An Internet technology company launched a year ago by Ernst & Young is about to "re-start," in the words of its new president, after paying the price for being "a little ahead of the market" for its wares.
Introduced with much fanfare at last year's Healthcare Information and Management Systems Society convention in San Diego, an Atlanta-based firm called ConnectedHealth.Net attempted to get a head start on taming the unruliness of the Internet as a communications medium.
But the developers apparently got too far ahead, dreaming up all sorts of services the market couldn't relate to and didn't much want yet. So, like Bill Murray's character in the movie "Groundhog Day," the company is starting over with the knowledge of what went wrong the first time.
Healthcare's annual information systems convention is a chance to witness hundreds of companies trying to stay at the leading edge of technology while meeting emerging marketplace needs.
A common complaint is that companies will make announcements about hotshot new products before they're ready for the marketplace, hoping to attract enough interest to keep potential buyers waiting for a work in progress rather than choosing a competitor's product.
At the HIMSS convention in March 1996, for example, Shared Medical Systems introduced the Novius information systems line in a splash that included a mammoth billboard facing the pedestrian path to the Atlanta convention site.
But like the Olympic pavilion the billboard overlooked, the product line was in an early construction stage. In fact, Malvern, Pa.-based SMS announced just last month that the first five components in the integrated set of new-technology systems are generally available after two years of tests at a few selected healthcare sites.
In the case of ConnectedHealth.Net, its services were ready for the market, but the market was not ready for them, said Michael Sachs, the company's new president and chief executive officer.
"There was a lot of enthusiasm around Internet applications, and a lot of companies saw the Internet as a vehicle to link a lot of different organizations together," said Sachs, who agreed to become majority partner in the venture with Ernst & Young, a worldwide accounting and consulting giant. "(Ernst & Young) saw that the industry needs to be brought together and have a platform to link professionals."
Pivotal to the service was the installation of software on computer "desktops" through which ConnectedHealth.Net would deliver customized news via the Internet. That desktop program and its screen presentation would serve as the delivery mechanism for a laundry list of other information services, from access to medical libraries to product reviews and best-practices information.
In addition, provider organizations could create their own channels to distribute corporate news and deliver exchanges of information selectively to categories of their caregivers.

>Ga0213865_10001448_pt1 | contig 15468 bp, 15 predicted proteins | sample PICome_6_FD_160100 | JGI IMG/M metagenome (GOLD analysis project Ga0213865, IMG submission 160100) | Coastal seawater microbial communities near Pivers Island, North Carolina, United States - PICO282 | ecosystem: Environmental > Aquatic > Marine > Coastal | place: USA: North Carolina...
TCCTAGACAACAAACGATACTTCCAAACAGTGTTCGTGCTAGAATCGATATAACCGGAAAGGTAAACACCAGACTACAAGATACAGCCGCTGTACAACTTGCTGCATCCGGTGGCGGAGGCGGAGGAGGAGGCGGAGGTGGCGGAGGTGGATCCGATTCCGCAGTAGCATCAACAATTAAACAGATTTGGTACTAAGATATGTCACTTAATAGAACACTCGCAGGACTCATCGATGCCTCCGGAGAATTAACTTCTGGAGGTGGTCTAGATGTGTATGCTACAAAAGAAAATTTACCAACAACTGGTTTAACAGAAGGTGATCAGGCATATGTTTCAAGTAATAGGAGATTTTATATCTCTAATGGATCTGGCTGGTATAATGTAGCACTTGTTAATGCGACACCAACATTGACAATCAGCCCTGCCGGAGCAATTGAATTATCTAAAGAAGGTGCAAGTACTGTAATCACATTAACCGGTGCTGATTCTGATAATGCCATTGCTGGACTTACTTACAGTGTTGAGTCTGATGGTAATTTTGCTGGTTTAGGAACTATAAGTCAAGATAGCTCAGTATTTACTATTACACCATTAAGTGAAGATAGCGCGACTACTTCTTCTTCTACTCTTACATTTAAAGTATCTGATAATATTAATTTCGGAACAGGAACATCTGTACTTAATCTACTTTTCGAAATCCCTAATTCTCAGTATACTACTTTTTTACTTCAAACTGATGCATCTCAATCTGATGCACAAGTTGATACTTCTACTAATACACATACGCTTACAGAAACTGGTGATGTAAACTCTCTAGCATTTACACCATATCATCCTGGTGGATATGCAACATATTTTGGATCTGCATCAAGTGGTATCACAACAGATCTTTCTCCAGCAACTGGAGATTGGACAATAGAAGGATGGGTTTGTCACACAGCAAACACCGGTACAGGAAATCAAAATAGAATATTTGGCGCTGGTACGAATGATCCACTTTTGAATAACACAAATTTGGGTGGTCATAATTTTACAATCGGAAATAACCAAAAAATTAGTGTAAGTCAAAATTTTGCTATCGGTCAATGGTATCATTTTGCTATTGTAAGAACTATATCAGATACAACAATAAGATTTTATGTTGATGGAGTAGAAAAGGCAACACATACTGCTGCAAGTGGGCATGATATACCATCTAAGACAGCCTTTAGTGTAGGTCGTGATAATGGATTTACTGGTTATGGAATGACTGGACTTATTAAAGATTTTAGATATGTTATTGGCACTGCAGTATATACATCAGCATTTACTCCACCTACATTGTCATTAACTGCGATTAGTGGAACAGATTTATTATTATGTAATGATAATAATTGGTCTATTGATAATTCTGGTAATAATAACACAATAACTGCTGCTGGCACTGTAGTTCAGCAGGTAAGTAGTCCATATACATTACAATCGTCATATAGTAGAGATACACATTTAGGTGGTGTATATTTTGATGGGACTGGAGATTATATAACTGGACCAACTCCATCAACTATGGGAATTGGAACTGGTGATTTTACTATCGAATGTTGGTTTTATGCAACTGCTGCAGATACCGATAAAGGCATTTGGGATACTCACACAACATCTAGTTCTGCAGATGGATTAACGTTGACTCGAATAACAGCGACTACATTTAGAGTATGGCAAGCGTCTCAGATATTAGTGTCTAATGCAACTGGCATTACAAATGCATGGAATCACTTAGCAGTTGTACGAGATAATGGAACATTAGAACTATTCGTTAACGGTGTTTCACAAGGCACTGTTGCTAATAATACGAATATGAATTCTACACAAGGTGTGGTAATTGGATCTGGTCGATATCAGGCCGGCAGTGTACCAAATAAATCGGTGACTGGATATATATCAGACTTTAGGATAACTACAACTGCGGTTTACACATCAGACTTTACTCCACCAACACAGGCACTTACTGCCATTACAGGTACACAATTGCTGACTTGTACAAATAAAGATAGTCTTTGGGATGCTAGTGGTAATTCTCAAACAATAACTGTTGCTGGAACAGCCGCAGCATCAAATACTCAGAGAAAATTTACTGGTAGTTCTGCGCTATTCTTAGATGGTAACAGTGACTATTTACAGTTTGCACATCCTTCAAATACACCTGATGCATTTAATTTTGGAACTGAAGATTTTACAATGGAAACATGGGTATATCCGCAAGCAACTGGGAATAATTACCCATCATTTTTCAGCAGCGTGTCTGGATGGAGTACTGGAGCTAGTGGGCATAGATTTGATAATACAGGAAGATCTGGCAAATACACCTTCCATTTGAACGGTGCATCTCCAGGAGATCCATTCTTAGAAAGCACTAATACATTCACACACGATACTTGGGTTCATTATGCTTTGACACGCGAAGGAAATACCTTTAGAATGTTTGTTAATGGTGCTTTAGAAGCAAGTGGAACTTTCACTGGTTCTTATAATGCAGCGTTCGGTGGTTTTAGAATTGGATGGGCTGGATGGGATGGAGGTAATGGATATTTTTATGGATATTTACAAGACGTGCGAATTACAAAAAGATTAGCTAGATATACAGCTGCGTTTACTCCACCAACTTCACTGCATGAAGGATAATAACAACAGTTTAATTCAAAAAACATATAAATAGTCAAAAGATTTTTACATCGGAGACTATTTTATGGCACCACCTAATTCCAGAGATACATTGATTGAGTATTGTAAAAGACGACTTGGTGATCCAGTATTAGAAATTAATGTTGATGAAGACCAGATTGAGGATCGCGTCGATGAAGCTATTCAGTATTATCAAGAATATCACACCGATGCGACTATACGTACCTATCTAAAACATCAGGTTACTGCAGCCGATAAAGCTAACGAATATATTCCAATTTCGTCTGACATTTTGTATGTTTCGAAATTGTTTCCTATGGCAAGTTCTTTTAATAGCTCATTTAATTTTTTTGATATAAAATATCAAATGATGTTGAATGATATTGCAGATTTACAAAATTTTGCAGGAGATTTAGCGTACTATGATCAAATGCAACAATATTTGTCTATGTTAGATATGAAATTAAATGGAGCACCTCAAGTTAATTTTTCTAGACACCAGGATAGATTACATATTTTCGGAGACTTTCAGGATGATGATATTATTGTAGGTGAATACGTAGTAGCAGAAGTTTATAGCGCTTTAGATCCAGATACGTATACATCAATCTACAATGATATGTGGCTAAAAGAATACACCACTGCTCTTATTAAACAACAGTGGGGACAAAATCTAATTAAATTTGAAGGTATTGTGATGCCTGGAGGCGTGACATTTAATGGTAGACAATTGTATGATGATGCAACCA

But the Internet-based software and communication services are no good without an Internet-based network to deliver them to computer users. And with the exception of academic medical centers, "the Internet is not used as universally as one might expect in the healthcare industry," Sachs said. To receive and route Internet-based data, provider organizations first require intranets, or internal Internet-style connections among personal computers.
As a unit of Ernst & Young, the fledgling company's offerings also were important to several consulting divisions with services to promote, and there was pressure to add features to the product list at the outset. That complicated the marketing pitch, said Dan Nutkis, the first president of ConnectedHealth.Net, who left recently to start an information services venture (See story, p. 36).
Ernst & Young's venture with Sachs is recognition that there is "a definite advantage to having a completely separate company" without conflicts in objectives, said Jay Toole, a partner with Ernst & Young and national director of its Atlanta-based healthcare consulting practice. He added that Sachs brings a demonstrated ability to predict a healthcare need and "to catch it at the right time as it matures." Sachs also is president of the Sachs Group, an Evanston, Ill.-based healthcare information company.
For now, Sachs is using technology created by Ernst & Young to market intranet development and deliver Internet-based news and information from existing wire services and industry publications.
Though the "re-started" company's services don't distinguish it from a number of other companies getting into the intranet-development business, the services are more consistent with what the market wants today, Sachs said.
He doesn't fault ConnectedHealth.Net for trying to get an early lead, though: "Sometimes pioneers do well. Sometimes pioneers are out in the wild."